OPEC misses its oil production target again

OPEC continued to increase its oil production in November under the OPEC + agreement, but the organization continued to pump less oil than its share of the monthly increase, according to the Reuters monthly survey. have found Tuesday.

Under the OPEC+ agreement, the 10 OPEC+ members bound by the OPEC+ agreement must raise their combined production by 254 thousand barrels per day per month from the total monthly supply of OPEC + 400,000 barrels per day.

In November, OPEC crude oil production increased by 220,000 barrels per day to 27.74 million barrels per day, according to a Reuters survey.

Once again, the rise was less than the 254,000 bpd increase that OPEC should implement.

The Reuters survey confirms a trend that began a few months ago – not all OPEC members have the ability to pump to their full quotas.

Estimates from secondary sources in the latest monthly OPEC Oil Market Report (MOMR) with data for October continued to show what analysts, tanker tracking companies and previous OPEC monthly reports showed: The cartel lacked marksmanship Its collective share of production – mostly due to the lack of ability of some members to pump crude oil into their quotas.

A Reuters survey showed that due to a drop in production from the target, OPEC’s commitment to the cuts jumped to 120 percent in November, up from 118 percent in October. RELATED: Oil prices rebounded after the “Black Friday” crash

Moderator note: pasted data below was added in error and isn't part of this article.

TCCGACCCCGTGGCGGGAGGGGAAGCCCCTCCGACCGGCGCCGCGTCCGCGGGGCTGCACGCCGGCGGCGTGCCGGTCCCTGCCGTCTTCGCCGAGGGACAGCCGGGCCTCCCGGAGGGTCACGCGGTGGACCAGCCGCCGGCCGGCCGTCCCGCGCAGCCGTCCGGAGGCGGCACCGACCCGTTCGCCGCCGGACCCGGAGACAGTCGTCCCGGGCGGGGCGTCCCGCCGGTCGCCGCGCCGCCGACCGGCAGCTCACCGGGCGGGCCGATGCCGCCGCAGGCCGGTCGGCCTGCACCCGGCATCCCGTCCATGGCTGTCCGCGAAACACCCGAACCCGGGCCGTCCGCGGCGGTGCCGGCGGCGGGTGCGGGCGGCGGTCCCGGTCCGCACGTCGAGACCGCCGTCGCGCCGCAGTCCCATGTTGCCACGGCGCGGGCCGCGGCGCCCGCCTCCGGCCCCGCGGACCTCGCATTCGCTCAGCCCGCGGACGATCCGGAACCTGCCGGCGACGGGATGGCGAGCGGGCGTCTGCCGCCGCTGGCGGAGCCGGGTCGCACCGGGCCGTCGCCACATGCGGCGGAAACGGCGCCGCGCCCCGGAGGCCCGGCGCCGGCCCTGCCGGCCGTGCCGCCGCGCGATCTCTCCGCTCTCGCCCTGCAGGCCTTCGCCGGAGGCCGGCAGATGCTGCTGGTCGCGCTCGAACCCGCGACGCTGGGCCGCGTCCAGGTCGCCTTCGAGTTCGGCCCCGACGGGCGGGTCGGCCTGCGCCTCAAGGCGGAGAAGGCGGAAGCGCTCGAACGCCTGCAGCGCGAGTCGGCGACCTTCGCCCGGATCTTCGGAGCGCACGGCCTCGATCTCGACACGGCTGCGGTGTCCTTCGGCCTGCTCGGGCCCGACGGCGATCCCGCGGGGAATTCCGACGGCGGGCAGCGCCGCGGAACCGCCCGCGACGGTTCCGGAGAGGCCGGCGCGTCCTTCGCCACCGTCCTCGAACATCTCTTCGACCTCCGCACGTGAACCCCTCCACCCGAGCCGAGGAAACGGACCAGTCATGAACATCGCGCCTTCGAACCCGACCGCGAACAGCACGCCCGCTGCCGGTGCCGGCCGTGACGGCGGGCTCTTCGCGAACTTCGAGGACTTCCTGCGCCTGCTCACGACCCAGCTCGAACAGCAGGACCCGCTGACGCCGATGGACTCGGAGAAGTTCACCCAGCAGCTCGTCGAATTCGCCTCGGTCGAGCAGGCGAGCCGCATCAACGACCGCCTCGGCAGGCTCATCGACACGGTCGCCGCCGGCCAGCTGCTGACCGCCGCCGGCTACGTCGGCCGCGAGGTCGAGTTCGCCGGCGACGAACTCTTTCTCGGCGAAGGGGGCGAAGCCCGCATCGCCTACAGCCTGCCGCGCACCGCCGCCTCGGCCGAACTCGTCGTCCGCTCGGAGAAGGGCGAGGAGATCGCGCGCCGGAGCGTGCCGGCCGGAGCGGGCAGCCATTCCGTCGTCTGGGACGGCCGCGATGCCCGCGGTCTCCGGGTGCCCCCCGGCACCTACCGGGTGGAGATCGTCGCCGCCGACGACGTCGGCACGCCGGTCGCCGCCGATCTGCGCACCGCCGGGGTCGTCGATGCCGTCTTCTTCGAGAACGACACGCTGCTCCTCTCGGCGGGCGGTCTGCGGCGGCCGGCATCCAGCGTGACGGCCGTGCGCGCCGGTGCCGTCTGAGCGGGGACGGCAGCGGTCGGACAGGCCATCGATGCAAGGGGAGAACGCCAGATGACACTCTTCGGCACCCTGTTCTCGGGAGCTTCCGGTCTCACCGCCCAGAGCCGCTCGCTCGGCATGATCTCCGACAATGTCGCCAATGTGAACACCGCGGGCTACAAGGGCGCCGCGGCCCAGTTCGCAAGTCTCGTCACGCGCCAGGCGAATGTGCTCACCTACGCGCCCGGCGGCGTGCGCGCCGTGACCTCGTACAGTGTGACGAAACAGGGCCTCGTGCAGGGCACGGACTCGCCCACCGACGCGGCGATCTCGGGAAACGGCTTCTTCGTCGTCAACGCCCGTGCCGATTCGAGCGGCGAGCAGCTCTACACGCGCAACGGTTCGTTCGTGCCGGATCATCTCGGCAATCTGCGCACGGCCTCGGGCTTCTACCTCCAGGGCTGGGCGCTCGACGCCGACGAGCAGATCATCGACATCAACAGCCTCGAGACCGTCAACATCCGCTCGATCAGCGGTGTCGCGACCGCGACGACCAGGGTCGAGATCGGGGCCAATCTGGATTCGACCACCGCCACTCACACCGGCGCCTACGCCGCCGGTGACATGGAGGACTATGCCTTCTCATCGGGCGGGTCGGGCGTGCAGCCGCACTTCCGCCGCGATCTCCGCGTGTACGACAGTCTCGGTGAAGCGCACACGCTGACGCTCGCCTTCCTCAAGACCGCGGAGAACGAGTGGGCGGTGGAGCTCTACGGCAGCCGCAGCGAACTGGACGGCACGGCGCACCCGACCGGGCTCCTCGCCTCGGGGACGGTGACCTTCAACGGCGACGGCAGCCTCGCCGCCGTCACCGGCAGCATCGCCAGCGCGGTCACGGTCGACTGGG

Saudi Arabia, OPEC’s largest producer and de facto leader, saw the largest increase in production in November, in line with its target. So did Iraq, the second largest producer in the Organization of Petroleum Exporting Countries (OPEC), according to the survey.

Nigerian production was able to recover in November from force majeure in October, but other African producers continued to struggle for production to achieve their goals. Oil production in Angola, Gabon, and Equatorial Guinea has decreased or remained stable. A Reuters survey found that the biggest drop came from Angola, whose production fell by 50,000 barrels per day in November from October due to a lack of production capacity. Angola’s exports fell to a record low this month, according to tanker schedules seen by Reuters.

OPEC+ meets on Thursday to determine production levels for January, and a growing number of analysts believe the group may pause monthly supply additions amid an expected surplus early next year and still-high uncertainty over the impact of the Omicron Covid variable on oil demand.

By Tsvetana Paraskova for Oilprice.com

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